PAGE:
Steel barriers across historic setts, red and yellow plastic barriers blocking pavements, tatty yellow webbing shutting off streets, aluminium fencing squeezing pedestrians through congested corners while queuing buses, coaches and sightseeing tours belch fumes into their faces – welcome to Edinburgh’s Unesco World Heritage site in August.
By any stretch of the imagination the changes to the city centre’s streets this August have been, as transport convener Lesley Macinnes might put it, a dog’s breakfast. In fact, the hasty arrangements for Edinburgh’s Summertime Streets initiative make a morning canine snack look like something lovingly prepared by Tom Kitchin.
Who can blame Lothian Buses’ commercial director Nigel Serafini for citing a combination of roadworks, street blockages and soaring passenger demand for effectively ripping up the company’s timetables for the past month as it struggles to cope.
As for active travel, I seriously wonder if anyone responsible for this year’s chaos has tried to cycle along Princes Street. With nose-to-tail buses swerving across the carriageway from stances to get in the right lane, surviving the ride might make you feel alive, but cycling in a World Heritage site isn’t supposed to be a duel with death. As for taking a bike anywhere near the Summertime Streets, forget it.
Throw in a sellout crowd at Murrayfield for a rugby international on the last weekend of the Festival, with scenes at Waverley like the Tokyo rush-hour, and it’s hard to deny that Edinburgh can’t cope with what it has created. Standing room only is a common occurrence on main train services to Edinburgh from England.
The city is a victim of its own success and four million ticket sales during August, three-quarters of them to the Fringe, speaks of a group of events which continue to go from strength to strength – and with 855,000 Fringe tickets bought by Edinburgh people it’s one of which locals take full advantage. The statistics prove that responsibility for audience saturation lies squarely with the Fringe, and with the International Festival director Fergus Linehan honest enough to admit his event is about the right size – a comparatively modest 420,000 tickets – the time has surely come for the Fringe Society to ask itself if the founding anarchic principles which have served it so well are no longer appropriate.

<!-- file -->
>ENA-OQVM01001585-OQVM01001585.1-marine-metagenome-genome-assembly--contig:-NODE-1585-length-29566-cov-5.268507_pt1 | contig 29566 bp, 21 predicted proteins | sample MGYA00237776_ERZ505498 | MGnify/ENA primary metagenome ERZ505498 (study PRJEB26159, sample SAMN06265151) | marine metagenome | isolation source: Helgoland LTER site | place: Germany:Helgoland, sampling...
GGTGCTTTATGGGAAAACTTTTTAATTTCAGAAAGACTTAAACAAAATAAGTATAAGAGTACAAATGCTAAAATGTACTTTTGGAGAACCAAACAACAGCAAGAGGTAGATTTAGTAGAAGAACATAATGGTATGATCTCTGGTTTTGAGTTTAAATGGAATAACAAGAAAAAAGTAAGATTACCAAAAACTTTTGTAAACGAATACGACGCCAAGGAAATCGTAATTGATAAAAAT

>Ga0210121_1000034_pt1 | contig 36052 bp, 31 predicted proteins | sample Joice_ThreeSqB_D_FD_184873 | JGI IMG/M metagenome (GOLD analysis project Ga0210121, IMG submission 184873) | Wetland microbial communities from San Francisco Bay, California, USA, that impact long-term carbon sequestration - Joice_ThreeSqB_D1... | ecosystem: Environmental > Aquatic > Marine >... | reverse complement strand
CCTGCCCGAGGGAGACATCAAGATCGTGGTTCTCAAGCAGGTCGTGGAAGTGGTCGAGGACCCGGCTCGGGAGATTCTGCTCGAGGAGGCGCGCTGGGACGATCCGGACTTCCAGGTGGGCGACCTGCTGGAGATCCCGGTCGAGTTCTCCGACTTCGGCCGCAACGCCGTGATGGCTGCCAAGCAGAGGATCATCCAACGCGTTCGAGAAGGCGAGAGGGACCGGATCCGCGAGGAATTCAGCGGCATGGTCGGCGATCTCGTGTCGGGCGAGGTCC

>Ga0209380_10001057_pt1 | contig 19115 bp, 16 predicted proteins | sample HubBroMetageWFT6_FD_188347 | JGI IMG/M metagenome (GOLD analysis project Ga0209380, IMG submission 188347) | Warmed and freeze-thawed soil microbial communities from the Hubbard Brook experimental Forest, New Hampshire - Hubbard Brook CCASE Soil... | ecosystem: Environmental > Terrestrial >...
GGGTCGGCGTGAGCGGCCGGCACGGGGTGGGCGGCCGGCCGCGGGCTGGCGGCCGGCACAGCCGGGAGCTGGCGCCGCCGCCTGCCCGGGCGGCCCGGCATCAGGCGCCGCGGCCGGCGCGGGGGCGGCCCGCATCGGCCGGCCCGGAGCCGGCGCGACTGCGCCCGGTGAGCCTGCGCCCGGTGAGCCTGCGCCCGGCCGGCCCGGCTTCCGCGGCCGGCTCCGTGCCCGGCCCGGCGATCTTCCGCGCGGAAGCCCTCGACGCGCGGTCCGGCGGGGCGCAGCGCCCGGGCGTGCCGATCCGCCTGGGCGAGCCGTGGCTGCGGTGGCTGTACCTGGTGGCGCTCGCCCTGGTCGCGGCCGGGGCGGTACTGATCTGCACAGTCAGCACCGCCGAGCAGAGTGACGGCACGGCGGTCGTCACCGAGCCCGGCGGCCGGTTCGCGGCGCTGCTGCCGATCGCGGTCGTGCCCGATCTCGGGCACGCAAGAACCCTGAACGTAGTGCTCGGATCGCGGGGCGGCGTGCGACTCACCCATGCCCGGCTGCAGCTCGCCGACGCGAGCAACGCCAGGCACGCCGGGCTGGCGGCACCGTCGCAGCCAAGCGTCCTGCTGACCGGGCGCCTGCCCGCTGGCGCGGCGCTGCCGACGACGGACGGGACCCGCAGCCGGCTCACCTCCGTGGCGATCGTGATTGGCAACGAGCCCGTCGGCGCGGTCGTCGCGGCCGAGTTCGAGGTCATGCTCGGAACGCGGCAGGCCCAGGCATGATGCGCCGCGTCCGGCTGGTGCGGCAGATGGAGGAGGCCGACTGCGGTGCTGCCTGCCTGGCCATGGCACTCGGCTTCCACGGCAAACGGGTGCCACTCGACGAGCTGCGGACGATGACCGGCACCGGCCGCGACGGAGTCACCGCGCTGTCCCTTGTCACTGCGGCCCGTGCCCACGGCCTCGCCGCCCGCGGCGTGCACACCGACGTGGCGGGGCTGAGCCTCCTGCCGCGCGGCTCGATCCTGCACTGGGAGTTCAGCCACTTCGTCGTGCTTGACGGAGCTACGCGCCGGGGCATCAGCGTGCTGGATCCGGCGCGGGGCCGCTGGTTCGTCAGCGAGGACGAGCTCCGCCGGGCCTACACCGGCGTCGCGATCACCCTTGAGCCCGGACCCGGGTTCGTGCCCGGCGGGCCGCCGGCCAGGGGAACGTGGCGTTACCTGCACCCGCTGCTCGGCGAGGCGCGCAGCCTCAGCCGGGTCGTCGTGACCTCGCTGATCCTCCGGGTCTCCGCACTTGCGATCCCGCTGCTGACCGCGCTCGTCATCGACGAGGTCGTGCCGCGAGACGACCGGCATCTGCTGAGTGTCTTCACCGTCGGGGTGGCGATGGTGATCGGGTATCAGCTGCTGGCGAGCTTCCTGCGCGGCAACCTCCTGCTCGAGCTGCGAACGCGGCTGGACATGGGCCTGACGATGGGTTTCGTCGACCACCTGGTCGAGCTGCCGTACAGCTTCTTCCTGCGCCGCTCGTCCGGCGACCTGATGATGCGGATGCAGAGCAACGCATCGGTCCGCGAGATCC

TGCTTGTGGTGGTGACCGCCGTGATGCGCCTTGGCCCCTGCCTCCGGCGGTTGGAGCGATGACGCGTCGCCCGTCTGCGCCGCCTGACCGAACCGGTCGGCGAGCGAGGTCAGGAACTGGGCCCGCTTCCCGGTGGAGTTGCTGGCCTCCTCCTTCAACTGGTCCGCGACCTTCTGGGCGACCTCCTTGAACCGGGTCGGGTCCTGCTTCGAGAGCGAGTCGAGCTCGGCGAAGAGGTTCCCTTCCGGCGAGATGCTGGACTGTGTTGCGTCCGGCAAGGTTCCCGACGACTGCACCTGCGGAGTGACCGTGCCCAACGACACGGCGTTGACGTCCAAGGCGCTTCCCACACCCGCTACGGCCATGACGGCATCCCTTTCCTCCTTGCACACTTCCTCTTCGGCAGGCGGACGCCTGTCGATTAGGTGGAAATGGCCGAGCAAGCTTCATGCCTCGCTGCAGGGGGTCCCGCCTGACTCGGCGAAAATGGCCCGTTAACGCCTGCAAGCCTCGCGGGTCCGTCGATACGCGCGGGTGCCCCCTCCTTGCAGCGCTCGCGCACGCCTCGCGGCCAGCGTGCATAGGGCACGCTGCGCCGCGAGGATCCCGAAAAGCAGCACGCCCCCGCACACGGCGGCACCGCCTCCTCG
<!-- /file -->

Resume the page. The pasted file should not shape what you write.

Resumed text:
This debate has raged for decades, but who, ten years ago, would have predicted Fringe audiences would have grown by 1.25 million to just over three million? Unless something major changes, the ‘no vacancies’ signs surely need to go up. But the bedlam has its value, because, although the Fringe has reached capacity, the city’s population has a long way to go and to remain competitive Edinburgh has to grow in ways which do not just keep funnelling people into the city centre as the 3-4,000 homes likely to go up in Granton could easily do.
This month shows what happens when the city centre public transport grid is disrupted without much of an alternative and the answers lie in as radical an approach as was taken in the 18th century, when it was finally accepted that the old city was too small. It’s not good enough to string yellow webbing across the road and call it an active travel strategy, and in fairness to senior officials that’s a conclusion they have come to as well.
Within the last month, a £100,000 project has been established through the city council to produce a plan for the whole of West Edinburgh taking in Heriot-Watt University, Edinburgh Park and the airport, potentially creating an entirely new place to live, work and play which stretches from Currie to Cammo and Kirkliston.
Alarm bells will sound and ensuring expansion is managed to minimise the impact on existing residents is essential, but unless the ‘full’ signs go up across the whole city all year round, managed expansion is inevitable. And when Edinburgh grows, the Fringe can grow with it.